Apologies for OT comment, but I just received an email about this new particle physics textbook from Princeton, purporting to be “a cutting-edge introduction to the field, preparing first-year graduate students and advanced undergraduates to understand and work in LHC physics at the dawn of what promises to be an era of experimental and theoretical breakthroughs.” Do you have any thoughts on the timing? I suppose it is timely in one sense, but I wonder how they decided how much speculation/prognosticating to put in or leave out…
That’s a serious book, from the experimental view-point, with only a minimal level of theoretical speculation. The LHC will be operating for many years, and most of what’s in the book will continue to be relevant. The author has chosen to go ahead and publish even though some of the material may be out of date soon. Nothing wrong with that, if a field is moving fast, doesn’t mean people shouldn’t try and write textbooks about it.
I won’t get into the debate about discussing rumors about unapproved results, other than to note that I try to do so accurately, and only when I have some good reason to believe the rumor (note that information leaks out in many ways…). I don’t think this damages the progress of science.
Also note that much of the information in this posting that may be confidential is not unapproved analysis of data. As far as I know, this summer’s ATLAS/CMS combination is approved and final. Sometimes people have results that have gone through the proper vetting procedure, and they’re just keeping them confidential for non-scientific reasons, e.g. waiting for some conference or press release. Other information in this posting is rumor/speculation about tentative scheduling of future releases of data, and I actually don’t see any good reason for that to be confidential.
…or maybe something else violates CP at 3.5 sigma level.
It seems that some experimental collaboration requested a last-minute slot at the conference to unveil a new result that might be the highlight of the conference. They’re on for 15 minutes on Monday, still not announced which collaboration this is, who the speaker is, or what their title is.
W mass from CDF?
According to my sources, it’s going to be the LHCb measurement of a large CP asymmetry difference between D -> K K and D -> pi pi decays.
Jester, your sources are right. Can we start discussing what is the Standard Model expectation for that?
Do the CERN physicists have a Higgs betting pool?
“The first action they’re taking is semantic: if no Higgs is seen at the 95% confidence level, instead of saying that this “excludes” the Higgs, they will announce that it “disfavours” it.”
How far will they have to go to “exclude” it? Is it just that they want perpetual funding to go on searching and have job security forever? Not only does the Higgs not predict a certain energy, but the LHC experiments can’t definitely exclude it?? If these people were searching for ESP phenomena, would they be similarly cautious?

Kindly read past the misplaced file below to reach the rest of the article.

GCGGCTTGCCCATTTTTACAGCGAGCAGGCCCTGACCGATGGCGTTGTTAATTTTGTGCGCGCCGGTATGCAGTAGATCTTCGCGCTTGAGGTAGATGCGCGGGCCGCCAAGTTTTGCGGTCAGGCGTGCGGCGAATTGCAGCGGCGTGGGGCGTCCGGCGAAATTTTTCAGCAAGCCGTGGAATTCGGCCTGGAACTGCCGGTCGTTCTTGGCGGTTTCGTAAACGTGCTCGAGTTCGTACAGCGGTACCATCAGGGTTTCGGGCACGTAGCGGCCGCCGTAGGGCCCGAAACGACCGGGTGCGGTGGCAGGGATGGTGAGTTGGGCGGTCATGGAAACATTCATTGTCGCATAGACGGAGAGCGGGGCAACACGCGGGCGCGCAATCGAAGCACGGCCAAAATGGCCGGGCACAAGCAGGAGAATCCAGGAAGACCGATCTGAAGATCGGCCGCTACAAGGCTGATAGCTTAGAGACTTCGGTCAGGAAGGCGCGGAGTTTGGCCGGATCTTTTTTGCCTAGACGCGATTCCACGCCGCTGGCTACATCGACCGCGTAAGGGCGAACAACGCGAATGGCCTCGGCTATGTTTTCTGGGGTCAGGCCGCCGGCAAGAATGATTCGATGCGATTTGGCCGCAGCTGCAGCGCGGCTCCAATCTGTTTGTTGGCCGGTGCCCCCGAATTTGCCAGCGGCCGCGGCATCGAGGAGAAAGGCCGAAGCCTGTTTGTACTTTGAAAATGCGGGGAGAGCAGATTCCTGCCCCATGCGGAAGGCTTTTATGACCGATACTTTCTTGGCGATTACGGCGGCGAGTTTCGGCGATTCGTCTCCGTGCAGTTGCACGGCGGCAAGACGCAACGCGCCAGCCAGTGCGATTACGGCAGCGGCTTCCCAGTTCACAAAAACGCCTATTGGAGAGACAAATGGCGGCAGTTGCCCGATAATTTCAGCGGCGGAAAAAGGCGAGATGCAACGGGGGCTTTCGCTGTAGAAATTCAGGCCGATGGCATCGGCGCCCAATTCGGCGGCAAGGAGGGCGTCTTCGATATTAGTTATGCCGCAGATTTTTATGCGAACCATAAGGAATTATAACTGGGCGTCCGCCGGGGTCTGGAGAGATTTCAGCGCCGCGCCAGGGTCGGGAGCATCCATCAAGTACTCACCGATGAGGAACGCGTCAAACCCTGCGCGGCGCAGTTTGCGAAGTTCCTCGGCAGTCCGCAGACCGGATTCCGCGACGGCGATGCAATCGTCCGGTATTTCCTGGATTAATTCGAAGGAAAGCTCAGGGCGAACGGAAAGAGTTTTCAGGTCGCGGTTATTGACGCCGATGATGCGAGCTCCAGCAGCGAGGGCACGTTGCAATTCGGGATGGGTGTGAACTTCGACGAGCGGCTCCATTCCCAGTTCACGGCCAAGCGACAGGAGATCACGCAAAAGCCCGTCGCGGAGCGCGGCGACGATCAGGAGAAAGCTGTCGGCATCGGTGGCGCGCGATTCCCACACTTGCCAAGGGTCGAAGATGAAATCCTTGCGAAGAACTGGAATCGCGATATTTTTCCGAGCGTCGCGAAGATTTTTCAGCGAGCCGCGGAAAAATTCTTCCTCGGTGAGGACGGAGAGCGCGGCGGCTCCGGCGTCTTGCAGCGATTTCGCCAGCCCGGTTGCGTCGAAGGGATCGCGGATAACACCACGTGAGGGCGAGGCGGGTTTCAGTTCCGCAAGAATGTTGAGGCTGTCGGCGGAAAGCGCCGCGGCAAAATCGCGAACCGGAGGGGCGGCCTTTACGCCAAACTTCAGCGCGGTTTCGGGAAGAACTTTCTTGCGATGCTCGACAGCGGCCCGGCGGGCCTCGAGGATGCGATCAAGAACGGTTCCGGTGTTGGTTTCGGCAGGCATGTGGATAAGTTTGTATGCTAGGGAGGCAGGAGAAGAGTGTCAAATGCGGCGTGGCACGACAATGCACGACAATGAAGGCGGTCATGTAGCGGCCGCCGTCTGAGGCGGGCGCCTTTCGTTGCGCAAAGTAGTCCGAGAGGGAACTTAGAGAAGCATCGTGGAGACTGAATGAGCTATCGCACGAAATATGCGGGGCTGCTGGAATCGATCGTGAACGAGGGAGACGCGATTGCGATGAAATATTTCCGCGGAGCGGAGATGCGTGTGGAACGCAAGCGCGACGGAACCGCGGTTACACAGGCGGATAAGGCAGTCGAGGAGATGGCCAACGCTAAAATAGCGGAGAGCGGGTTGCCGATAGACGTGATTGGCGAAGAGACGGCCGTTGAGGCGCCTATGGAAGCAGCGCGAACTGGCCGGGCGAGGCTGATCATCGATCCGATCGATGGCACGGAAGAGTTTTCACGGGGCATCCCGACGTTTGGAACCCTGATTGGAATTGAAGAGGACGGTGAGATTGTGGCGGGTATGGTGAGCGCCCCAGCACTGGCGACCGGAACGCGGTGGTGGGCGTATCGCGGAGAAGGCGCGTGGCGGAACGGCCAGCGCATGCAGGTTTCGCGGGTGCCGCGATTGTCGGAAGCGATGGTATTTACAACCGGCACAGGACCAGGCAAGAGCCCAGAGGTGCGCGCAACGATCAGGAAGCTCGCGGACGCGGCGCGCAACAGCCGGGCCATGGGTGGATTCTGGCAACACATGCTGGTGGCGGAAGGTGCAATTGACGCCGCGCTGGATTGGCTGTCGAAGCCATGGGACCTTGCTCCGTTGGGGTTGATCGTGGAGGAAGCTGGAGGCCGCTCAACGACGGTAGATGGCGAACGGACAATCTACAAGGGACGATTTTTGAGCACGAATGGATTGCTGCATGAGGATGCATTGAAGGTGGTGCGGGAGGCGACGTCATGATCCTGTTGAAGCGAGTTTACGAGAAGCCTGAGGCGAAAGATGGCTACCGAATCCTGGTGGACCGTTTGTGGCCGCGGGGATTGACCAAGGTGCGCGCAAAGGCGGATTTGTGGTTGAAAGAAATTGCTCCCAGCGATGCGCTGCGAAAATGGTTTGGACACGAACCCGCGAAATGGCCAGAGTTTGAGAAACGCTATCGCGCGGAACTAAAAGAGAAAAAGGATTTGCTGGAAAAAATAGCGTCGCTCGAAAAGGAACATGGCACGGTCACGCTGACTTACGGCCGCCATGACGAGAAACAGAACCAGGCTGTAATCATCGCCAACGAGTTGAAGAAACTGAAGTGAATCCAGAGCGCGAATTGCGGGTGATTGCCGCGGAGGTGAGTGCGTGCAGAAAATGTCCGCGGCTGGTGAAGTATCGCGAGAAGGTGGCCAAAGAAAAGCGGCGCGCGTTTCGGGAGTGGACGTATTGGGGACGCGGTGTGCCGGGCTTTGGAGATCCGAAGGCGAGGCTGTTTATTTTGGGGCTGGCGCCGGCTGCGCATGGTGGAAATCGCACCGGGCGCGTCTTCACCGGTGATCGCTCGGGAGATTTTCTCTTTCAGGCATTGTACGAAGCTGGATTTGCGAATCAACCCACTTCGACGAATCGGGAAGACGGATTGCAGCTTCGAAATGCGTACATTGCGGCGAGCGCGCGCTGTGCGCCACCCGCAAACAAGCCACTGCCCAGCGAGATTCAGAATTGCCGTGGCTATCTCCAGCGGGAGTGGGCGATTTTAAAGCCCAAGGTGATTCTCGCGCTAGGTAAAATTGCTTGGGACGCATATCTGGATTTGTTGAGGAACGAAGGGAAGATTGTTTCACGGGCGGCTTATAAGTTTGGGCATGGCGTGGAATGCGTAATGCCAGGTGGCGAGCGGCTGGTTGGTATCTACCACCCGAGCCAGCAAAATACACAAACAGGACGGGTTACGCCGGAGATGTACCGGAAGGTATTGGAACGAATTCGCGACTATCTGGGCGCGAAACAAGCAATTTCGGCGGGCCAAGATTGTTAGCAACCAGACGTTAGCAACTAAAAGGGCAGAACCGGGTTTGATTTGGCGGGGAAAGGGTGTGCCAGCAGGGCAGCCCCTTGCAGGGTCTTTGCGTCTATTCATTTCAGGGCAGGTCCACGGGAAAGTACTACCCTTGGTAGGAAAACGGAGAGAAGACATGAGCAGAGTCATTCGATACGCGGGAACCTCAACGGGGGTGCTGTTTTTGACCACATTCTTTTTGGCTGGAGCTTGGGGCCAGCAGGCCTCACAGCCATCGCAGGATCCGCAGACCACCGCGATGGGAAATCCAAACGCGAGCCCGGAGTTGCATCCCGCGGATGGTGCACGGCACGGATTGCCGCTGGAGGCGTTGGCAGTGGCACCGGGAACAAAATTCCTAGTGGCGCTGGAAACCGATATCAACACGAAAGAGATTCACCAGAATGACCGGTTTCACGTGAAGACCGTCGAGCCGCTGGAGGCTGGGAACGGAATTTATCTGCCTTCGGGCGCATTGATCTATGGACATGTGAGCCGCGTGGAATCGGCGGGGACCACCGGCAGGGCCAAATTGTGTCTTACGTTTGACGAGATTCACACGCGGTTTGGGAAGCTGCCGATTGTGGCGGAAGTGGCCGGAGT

I think they want to reserve the word “exclusion” for a higher standard than 95% sure it’s not there, e.g. 5 sigma. In terms of communicating with the public, this is not unreasonable, since in this business analysis of systematic errors is tricky and “95% sure” has been known to be wrong more often than expected. However, “disfavored” sounds to me misleadingly weak…
In any case, I’m sure they’ll keep reporting 95% results, whatever they call them, and if the SM Higgs is excluded at that level, most physicists will start assuming it’s quite likely that it’s not there.
Indeed non-leptonic D decay seems to be it. Difficult to think of a tougher nut to crack, re. a decently clean SM prediction.
What about the Dec 16 CERN announcement buzz, though?
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I am not a physicist, just an interested observer. What impresses me is that if the SM Higgs is not found, there appears no particular direction to go. Yes, the kluge-assisted standard model is wrong, but so what? Technicolor seems doomed. String theory can retreat to any level of energy to avoid being refuted. What to do?
A situation where there’s no good theoretical idea, and experimentalists are hard at work producing results that might provide important hints sounds to me like a pretty good situation for a theorist. Far preferable to the LHC data just confirming the SM or some other well-known theoretical model. If the SM Higgs doesn’t show up, for the first time you’ll have an experimental result in radical disagreement with the SM, and that’s what we need in order to start figuring out how to do better than the SM.
What is the “Dec. 16 CERN announcement buzz”? Does this have to do with a plan to publicly update the Higgs search results at the CERN Council week?
Direct link to the HCP talk about CPV in the charm sector at LHCb.
Peter, or anyone else:
Do you know what happened about the muon (g-2) anomaly. what’s the latest
theoretical and experimental consensus?
I remember when it was exciting to think that a final theory was within reach. Now it’s exciting to think that perhaps everything we know is wrong and we need to start over again. Sheesh!